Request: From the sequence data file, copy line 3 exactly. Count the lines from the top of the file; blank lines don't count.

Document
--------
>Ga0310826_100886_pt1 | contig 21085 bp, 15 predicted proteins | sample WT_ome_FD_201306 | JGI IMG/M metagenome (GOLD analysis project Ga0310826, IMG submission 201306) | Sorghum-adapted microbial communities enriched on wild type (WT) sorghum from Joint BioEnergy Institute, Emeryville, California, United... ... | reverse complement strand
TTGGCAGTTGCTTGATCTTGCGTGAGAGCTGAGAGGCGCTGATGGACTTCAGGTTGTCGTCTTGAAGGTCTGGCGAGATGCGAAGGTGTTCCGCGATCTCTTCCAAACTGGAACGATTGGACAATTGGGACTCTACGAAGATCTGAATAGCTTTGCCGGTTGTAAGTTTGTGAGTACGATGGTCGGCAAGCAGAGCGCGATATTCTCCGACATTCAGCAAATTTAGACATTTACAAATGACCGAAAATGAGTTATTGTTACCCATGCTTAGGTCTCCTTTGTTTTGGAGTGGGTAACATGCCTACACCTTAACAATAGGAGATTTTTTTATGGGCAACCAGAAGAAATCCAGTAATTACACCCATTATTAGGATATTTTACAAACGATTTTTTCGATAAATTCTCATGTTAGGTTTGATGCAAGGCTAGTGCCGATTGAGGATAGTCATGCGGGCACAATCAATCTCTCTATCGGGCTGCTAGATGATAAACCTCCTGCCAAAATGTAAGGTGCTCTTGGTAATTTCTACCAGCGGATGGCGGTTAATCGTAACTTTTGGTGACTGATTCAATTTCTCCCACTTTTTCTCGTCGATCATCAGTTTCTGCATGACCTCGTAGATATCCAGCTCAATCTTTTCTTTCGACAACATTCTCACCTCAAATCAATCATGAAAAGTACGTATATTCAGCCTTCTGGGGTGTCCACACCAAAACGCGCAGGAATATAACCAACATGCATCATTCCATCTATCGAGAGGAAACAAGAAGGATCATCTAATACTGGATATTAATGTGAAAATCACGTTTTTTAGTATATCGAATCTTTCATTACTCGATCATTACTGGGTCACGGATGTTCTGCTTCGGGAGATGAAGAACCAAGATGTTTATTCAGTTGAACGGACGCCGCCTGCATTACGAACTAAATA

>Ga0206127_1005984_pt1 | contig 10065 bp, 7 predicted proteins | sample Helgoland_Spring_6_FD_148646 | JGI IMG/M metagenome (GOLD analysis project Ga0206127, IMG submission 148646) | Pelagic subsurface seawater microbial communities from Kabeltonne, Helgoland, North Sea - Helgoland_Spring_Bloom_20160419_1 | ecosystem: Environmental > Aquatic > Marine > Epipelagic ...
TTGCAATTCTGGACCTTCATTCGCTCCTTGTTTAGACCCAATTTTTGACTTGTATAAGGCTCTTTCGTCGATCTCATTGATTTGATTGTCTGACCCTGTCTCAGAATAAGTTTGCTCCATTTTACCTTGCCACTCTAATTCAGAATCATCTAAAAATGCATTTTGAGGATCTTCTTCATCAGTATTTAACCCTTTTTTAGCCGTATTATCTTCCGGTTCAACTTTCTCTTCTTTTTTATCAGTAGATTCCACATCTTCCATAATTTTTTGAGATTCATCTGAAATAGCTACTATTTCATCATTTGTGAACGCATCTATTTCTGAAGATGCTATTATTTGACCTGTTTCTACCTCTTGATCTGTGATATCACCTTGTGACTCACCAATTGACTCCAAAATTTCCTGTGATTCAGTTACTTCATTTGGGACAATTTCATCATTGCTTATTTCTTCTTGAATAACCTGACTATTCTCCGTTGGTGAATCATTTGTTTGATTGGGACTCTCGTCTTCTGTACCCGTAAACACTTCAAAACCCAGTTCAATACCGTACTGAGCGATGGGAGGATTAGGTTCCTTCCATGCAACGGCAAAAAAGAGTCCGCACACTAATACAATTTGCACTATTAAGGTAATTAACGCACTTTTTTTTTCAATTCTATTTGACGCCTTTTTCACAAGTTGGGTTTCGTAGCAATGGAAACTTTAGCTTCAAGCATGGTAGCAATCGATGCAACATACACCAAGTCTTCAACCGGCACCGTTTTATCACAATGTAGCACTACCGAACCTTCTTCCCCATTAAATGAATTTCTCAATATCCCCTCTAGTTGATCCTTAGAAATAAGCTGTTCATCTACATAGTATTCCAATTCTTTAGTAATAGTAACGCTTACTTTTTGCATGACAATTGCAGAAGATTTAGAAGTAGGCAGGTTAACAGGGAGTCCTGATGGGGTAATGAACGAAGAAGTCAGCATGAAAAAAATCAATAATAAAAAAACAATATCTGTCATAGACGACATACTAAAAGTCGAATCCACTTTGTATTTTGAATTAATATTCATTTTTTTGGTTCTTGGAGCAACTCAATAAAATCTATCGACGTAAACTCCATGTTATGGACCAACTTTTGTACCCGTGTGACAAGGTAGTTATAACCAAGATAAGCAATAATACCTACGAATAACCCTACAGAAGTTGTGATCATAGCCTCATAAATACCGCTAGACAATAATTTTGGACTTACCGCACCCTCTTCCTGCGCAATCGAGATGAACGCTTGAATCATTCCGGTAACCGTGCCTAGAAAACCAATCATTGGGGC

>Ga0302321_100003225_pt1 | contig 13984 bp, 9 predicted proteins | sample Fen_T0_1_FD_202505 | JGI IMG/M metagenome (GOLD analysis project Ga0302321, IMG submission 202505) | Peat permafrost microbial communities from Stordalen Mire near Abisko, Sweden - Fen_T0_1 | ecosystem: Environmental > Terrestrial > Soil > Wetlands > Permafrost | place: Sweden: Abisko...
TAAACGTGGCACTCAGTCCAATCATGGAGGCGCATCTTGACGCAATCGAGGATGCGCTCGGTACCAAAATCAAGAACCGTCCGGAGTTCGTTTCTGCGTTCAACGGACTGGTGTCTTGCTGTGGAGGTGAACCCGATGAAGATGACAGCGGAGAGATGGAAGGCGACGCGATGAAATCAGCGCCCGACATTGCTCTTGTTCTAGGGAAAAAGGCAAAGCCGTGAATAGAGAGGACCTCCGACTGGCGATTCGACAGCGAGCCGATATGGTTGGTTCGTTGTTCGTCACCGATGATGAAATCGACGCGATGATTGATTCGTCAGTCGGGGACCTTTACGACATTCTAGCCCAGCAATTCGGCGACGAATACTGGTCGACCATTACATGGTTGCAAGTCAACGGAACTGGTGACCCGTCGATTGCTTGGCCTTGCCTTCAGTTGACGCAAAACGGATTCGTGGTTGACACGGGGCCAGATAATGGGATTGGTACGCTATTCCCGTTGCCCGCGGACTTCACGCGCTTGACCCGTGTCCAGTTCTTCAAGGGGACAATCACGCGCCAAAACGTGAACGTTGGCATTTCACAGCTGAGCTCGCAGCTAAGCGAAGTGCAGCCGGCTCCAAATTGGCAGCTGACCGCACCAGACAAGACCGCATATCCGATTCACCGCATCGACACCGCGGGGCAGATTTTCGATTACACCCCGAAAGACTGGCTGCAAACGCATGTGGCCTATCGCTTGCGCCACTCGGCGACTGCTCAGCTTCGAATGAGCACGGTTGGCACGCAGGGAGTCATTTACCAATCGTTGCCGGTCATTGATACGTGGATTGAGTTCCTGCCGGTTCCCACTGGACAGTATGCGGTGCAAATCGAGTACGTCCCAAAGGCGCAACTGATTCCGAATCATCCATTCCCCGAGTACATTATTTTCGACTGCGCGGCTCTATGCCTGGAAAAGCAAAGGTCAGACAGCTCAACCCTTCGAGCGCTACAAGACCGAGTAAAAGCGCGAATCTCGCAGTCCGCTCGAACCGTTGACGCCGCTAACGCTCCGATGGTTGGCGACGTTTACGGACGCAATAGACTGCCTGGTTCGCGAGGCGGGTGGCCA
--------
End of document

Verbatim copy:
>Ga0206127_1005984_pt1 | contig 10065 bp, 7 predicted proteins | sample Helgoland_Spring_6_FD_148646 | JGI IMG/M metagenome (GOLD analysis project Ga0206127, IMG submission 148646) | Pelagic subsurface seawater microbial communities from Kabeltonne, Helgoland, North Sea - Helgoland_Spring_Bloom_20160419_1 | ecosystem: Environmental > Aquatic > Marine > Epipelagic ...